In 1865, the Theological Institute of Connecticut settled itself in Hartford and 20 years later renamed itself “Hartford Theological Seminary.” In the century-and-a-half that followed, the seminary, which eventually dropped “theological” from its name, became known for pioneering inclusion. It admitted women to the seminary in 1889; in 1972 it began studying Christian-Muslim relations; in 2000, it became the first accredited seminary with an Islamic chaplaincy program.
Now, the nondenominational institution is rebranding with a new name, Hartford International University for Religion and Peace, announced on October 13.
Joel Lohr, the now-university president sat with Sojourners’ assistant news editor Mitchell Atencio in late September to explain why the school changed its name and what that change says about the future of theological education — and the church — in the United States.
This interview has been edited for length and clarity.
Mitchell Atencio, Sojourners: How did you and other leaders at the seminary decide that it was necessary to rebrand?
Joel Lohr: What we’re doing now has been a conversation that’s gone back for years — and when I say for years, I mean decades. We’re one of only a few places that refers to itself as a seminary and yet does not have an M.Div. degree. We are not affiliated with a denomination and haven’t been since the 1970s.
When I introduce myself as president of Hartford Seminary, [people] immediately say, “Oh, what denomination? Where do your priests go?” And I say, “We don’t actually ordain priests or ministers, 40 percent of our students are Muslim, we have the first Islamic chaplaincy program in the country.” People immediately say: “That doesn’t sound like a seminary.”
If you need to explain why you’re not that type of seminary every time you begin a conversation, it’s probably the name that needs to be adjusted to fit who you are and what you do.
I read that the decision to rebrand with a new logo and strategic vision came before you had formally settled on changing the name. But the course to a name change had been plotted for a while.
We have been committed to interreligious understanding and peacebuilding for such a long time. Even if you look into the late 1800s, a faculty member named Duncan Black Macdonald was very interested in Islam and started teaching Arabic here because he felt even “good Christian ministers” should know something about the world, about Muslims, and about Islam as a related Abrahamic religion.
And so we have this long history of Muslim-Christian relations and Muslim-Christian studies. We have the first center in the country for Muslim-Christian studies [and a history of] peacebuilding — in particular religion and peace and the way those two are not only intertwined but dependent upon each other in our world.
In the words of [Swiss theologian] Hans Küng: There will be no peace in the world until there’s peace among the religions, and there’ll be no peace among the religions unless there’s dialogue among the religions. And an alumnus added this in a talk he gave here: “There will be no dialogue among the religions until there are friendships between people within those religions.”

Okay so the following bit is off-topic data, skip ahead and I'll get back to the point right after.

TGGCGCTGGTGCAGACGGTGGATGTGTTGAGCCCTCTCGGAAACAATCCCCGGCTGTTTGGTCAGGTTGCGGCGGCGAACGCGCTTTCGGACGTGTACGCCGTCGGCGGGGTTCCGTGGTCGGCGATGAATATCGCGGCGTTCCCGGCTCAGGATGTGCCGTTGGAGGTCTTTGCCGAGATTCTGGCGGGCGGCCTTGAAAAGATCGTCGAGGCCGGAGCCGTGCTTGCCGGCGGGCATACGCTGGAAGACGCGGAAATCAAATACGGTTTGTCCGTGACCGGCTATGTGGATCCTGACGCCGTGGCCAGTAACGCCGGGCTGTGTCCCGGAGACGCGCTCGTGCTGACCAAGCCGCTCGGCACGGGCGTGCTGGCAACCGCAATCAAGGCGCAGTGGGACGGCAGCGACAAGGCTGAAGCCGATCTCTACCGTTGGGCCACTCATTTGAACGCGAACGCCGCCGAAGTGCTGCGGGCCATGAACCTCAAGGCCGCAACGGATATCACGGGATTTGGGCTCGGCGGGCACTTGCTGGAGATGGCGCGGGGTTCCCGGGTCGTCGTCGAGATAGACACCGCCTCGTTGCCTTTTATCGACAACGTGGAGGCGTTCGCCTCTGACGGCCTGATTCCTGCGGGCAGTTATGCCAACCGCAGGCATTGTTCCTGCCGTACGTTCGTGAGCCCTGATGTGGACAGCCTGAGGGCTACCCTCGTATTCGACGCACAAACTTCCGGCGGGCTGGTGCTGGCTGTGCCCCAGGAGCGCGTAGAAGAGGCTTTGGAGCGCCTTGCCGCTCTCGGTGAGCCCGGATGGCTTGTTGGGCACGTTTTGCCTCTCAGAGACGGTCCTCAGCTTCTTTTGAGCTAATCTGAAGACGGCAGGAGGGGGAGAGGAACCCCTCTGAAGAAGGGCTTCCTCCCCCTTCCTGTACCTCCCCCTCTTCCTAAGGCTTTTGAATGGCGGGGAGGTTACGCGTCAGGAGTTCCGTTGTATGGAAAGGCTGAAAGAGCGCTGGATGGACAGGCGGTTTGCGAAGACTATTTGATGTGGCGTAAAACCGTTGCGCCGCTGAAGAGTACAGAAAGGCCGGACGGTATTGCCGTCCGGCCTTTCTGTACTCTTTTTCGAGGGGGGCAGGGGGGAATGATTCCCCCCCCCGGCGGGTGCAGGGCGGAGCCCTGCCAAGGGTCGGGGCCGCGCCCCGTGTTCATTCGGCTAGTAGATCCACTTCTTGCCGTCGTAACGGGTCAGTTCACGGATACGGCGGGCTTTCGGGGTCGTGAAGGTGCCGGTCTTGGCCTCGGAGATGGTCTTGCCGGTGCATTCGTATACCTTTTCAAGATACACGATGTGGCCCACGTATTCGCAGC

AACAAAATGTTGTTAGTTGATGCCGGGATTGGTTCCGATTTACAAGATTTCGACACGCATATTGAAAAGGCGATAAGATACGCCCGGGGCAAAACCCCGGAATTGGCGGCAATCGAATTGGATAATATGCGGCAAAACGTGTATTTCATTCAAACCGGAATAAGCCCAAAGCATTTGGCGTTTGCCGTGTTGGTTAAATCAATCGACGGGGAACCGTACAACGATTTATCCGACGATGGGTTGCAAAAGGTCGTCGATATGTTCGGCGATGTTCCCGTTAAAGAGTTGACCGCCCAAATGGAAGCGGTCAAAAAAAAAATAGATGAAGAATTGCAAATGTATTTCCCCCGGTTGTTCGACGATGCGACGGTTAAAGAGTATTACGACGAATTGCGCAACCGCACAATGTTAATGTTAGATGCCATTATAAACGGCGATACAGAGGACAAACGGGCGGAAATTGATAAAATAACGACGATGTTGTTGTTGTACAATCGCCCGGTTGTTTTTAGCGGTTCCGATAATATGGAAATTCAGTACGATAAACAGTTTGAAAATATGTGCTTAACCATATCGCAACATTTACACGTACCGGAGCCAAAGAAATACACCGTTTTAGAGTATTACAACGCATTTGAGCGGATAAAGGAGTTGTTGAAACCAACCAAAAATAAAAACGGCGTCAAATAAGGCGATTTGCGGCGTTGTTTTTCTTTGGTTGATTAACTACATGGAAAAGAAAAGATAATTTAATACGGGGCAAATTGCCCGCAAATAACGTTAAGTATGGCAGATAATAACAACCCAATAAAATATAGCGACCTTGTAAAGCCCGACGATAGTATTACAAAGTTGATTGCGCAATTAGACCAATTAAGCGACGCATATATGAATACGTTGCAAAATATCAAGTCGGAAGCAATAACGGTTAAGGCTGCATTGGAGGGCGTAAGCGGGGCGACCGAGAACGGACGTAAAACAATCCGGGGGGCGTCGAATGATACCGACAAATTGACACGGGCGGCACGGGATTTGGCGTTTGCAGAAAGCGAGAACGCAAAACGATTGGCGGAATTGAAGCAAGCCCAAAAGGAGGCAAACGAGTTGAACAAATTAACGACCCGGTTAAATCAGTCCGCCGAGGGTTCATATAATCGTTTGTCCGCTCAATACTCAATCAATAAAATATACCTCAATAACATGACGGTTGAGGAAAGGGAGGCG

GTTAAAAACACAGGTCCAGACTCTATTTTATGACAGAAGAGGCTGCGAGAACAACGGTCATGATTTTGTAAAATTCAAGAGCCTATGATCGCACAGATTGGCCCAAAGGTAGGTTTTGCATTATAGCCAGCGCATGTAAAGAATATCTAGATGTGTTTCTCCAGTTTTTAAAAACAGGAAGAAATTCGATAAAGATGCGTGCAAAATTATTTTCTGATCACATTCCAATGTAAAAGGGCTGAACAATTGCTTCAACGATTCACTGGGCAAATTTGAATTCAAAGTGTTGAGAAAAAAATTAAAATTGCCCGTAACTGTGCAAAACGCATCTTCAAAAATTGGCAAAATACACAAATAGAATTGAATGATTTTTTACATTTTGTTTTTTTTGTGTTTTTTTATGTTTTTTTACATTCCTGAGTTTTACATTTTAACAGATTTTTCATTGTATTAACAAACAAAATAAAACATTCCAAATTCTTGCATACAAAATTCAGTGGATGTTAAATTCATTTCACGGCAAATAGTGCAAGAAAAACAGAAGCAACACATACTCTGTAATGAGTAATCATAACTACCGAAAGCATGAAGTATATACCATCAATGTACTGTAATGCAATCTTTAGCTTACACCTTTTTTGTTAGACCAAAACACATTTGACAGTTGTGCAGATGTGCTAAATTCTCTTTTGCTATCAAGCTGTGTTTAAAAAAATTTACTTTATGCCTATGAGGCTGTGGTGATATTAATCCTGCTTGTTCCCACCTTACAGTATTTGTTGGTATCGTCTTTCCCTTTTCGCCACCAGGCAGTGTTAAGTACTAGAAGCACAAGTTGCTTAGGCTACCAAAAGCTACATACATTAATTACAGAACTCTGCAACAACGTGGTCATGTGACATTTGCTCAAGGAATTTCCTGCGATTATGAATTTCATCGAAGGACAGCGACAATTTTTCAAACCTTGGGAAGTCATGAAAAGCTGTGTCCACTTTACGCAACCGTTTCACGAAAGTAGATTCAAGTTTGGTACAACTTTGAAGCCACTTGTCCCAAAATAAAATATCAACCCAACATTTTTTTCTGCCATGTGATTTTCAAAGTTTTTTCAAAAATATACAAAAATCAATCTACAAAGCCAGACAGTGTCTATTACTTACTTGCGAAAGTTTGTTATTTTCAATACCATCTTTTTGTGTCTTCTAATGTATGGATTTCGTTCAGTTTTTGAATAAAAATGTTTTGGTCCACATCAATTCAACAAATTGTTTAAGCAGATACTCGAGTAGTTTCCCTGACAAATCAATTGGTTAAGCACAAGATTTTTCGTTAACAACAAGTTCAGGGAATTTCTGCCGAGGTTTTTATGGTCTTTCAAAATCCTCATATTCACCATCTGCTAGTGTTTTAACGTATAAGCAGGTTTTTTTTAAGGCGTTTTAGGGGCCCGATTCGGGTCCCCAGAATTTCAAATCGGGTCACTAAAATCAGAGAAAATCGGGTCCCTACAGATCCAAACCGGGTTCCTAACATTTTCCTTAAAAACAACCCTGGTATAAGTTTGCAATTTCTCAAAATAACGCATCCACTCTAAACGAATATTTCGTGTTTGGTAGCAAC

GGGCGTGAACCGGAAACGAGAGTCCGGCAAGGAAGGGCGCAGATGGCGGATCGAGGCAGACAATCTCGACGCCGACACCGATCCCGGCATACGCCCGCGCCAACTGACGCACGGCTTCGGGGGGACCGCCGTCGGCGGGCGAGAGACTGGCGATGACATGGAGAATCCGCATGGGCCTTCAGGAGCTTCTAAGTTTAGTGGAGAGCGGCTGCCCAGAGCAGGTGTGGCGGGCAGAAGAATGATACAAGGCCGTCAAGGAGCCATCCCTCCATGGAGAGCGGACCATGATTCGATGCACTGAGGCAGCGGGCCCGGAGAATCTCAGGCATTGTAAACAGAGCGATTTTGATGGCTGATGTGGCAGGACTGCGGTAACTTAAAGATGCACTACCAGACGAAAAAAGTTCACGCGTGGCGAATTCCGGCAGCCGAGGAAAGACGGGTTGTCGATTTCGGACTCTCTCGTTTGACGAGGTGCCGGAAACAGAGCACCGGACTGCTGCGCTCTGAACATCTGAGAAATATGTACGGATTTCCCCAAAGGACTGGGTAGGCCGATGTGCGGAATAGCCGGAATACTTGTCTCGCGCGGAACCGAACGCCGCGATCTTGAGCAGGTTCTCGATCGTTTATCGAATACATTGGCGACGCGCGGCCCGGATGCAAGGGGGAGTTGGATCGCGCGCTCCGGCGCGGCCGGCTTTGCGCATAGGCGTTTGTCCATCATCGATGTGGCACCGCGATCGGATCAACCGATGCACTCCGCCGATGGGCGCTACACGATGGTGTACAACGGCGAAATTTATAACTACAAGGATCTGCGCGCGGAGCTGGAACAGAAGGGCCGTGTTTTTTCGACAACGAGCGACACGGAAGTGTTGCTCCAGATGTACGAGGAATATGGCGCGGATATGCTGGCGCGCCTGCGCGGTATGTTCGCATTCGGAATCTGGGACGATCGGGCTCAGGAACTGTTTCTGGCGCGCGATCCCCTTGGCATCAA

So we are a place that has fostered friendships between the religions — particularly with a focus on Abrahamic religious traditions, because that's where our areas of expertise lie, in Islamic studies, Christian studies, and Jewish studies. We have a deep interest in religions beyond that, but for the immediate future, our focus will continue to be on the Abrahamic religions. And, there’s problems with the term “Abrahamic,” but we use it because it’s a convenient, shorthand.
If I’m thinking about the big picture across the country, I’m curious how much of this relates to the three faiths you mentioned and how much it has to do with the data that we see regarding people in the United States being more hesitant to identify with a particular religious institution or identity: the “rise of the nones,” as they say. Or is it both?
It is both. I would say that no matter how someone identifies, even if they identify as non-religious or no religious tradition, all of us have an investment in religion and how we think about the world and make meaning of the world.
As for the increasing numbers of people in our world that choose not to associate that with religion, I’m not on a mission to say “You’re religious.” I would say “Fair enough, I can appreciate that you choose not to use religious language to talk about those ways of shaping your understanding of the world, life and others.” But the values we hold are often linked to religious traditions. The ways you look at retribution or how justice should be meted out, these things are often deeply informed by a religious tradition. Even if you have no connection to [religion] — or feel like you have no connection to it — culture as a whole has a connection to it. The more we can do to understand the ways that religion, spirituality, and those things that go all the way down inform ourselves — and how they may vary among different people, religious and non-religious — the more we can work towards a society of understanding.
We have had a tagline here, which I hope we won’t lose even if it’s not in the logo anymore: “Hartford Seminary: Exploring differences, deepening faith.” We’ve been trying to work out difference, through religious difference, and think about diversity as it relates to religion for decades. How many places put the word “differences” in their tagline? We care about differences, and we don't think that minimizing difference or diversity is the solution. We think that understanding our differences and our diversity and celebrating those is key to creating a society of understanding.
Has anything surprised you over this process of rebranding?